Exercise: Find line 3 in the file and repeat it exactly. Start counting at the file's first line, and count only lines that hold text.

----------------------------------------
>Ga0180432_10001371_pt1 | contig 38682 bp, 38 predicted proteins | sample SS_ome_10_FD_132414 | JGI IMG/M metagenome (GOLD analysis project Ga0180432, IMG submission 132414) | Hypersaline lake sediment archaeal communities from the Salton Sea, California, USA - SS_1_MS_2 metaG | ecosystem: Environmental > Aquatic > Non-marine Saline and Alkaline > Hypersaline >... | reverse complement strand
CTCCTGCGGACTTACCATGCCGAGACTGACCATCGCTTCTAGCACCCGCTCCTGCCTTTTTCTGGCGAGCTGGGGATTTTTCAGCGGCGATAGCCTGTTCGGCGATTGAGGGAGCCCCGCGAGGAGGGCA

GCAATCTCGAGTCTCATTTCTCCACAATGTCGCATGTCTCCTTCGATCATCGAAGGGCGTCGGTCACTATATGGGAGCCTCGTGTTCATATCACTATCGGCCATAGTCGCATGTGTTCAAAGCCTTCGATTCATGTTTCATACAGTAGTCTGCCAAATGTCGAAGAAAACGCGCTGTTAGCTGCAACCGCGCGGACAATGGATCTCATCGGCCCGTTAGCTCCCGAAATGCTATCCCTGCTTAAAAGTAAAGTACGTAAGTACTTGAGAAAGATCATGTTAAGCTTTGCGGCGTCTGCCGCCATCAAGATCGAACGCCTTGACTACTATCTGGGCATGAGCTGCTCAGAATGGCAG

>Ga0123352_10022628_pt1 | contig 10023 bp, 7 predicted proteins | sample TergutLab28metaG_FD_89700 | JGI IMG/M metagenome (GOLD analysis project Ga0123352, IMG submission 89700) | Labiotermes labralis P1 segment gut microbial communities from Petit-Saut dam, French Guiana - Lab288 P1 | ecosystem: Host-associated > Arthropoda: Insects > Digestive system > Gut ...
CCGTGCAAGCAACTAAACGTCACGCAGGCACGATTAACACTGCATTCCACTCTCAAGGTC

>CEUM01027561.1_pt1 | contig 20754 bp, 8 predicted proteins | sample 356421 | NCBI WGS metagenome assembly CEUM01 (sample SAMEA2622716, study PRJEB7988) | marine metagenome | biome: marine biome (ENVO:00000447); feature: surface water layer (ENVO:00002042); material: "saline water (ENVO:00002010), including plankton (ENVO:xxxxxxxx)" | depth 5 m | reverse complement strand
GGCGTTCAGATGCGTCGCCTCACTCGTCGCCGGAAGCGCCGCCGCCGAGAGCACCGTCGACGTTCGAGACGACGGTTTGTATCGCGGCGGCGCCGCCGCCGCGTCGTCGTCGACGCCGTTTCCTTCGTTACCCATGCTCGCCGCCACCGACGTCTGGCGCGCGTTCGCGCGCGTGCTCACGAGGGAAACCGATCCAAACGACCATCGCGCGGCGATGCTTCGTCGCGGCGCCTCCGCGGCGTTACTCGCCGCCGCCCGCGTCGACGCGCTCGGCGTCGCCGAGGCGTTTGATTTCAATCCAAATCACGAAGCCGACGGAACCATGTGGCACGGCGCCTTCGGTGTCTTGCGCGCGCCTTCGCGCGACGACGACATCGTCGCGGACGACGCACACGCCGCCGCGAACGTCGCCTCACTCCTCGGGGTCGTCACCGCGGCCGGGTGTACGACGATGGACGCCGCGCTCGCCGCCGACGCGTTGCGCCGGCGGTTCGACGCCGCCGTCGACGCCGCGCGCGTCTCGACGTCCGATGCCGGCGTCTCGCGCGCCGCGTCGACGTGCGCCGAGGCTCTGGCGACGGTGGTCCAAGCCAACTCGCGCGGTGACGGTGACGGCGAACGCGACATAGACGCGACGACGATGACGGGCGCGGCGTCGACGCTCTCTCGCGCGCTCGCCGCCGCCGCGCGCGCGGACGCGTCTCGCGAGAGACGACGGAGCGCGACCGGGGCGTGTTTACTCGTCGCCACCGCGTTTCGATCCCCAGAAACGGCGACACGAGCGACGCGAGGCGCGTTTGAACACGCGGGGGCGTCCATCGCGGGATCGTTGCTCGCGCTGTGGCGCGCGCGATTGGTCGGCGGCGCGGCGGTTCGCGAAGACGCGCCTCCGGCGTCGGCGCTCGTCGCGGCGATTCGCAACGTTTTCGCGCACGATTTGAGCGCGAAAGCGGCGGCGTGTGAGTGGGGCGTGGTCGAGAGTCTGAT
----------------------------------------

GCAATCTCGAGTCTCATTTCTCCACAATGTCGCATGTCTCCTTCGATCATCGAAGGGCGTCGGTCACTATATGGGAGCCTCGTGTTCATATCACTATCGGCCATAGTCGCATGTGTTCAAAGCCTTCGATTCATGTTTCATACAGTAGTCTGCCAAATGTCGAAGAAAACGCGCTGTTAGCTGCAACCGCGCGGACAATGGATCTCATCGGCCCGTTAGCTCCCGAAATGCTATCCCTGCTTAAAAGTAAAGTACGTAAGTACTTGAGAAAGATCATGTTAAGCTTTGCGGCGTCTGCCGCCATCAAGATCGAACGCCTTGACTACTATCTGGGCATGAGCTGCTCAGAATGGCAG